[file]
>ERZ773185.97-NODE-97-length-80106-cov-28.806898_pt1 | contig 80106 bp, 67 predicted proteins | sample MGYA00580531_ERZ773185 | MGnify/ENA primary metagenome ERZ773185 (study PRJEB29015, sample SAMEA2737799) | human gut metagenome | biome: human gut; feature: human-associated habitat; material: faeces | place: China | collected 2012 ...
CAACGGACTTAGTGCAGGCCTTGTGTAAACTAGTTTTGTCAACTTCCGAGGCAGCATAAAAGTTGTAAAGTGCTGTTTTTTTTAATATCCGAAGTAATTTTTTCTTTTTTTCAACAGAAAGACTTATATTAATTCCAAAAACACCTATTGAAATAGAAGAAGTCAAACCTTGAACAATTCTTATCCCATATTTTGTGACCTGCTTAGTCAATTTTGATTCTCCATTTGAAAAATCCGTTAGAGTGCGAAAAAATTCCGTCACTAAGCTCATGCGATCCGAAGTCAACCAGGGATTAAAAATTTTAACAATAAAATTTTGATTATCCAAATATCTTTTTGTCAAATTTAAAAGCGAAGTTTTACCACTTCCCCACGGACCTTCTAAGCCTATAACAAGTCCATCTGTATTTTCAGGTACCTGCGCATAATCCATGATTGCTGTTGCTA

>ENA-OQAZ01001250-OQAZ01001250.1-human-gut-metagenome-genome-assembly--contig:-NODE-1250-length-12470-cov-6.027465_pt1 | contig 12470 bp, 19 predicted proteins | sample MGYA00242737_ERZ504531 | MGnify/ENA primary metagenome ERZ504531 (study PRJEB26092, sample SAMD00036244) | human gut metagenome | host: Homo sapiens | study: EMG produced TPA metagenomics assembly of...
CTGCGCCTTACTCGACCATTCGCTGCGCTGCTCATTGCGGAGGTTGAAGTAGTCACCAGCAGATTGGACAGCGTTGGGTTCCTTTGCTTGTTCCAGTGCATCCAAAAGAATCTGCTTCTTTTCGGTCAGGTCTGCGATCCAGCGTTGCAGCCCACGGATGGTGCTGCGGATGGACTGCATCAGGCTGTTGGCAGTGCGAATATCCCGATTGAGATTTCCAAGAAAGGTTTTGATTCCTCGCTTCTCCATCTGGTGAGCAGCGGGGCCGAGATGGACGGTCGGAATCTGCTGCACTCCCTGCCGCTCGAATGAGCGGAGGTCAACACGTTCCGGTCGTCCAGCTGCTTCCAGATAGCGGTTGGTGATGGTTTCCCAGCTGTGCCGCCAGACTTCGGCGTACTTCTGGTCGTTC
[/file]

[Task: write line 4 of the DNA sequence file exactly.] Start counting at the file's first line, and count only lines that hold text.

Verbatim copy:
CTGCGCCTTACTCGACCATTCGCTGCGCTGCTCATTGCGGAGGTTGAAGTAGTCACCAGCAGATTGGACAGCGTTGGGTTCCTTTGCTTGTTCCAGTGCATCCAAAAGAATCTGCTTCTTTTCGGTCAGGTCTGCGATCCAGCGTTGCAGCCCACGGATGGTGCTGCGGATGGACTGCATCAGGCTGTTGGCAGTGCGAATATCCCGATTGAGATTTCCAAGAAAGGTTTTGATTCCTCGCTTCTCCATCTGGTGAGCAGCGGGGCCGAGATGGACGGTCGGAATCTGCTGCACTCCCTGCCGCTCGAATGAGCGGAGGTCAACACGTTCCGGTCGTCCAGCTGCTTCCAGATAGCGGTTGGTGATGGTTTCCCAGCTGTGCCGCCAGACTTCGGCGTACTTCTGGTCGTTC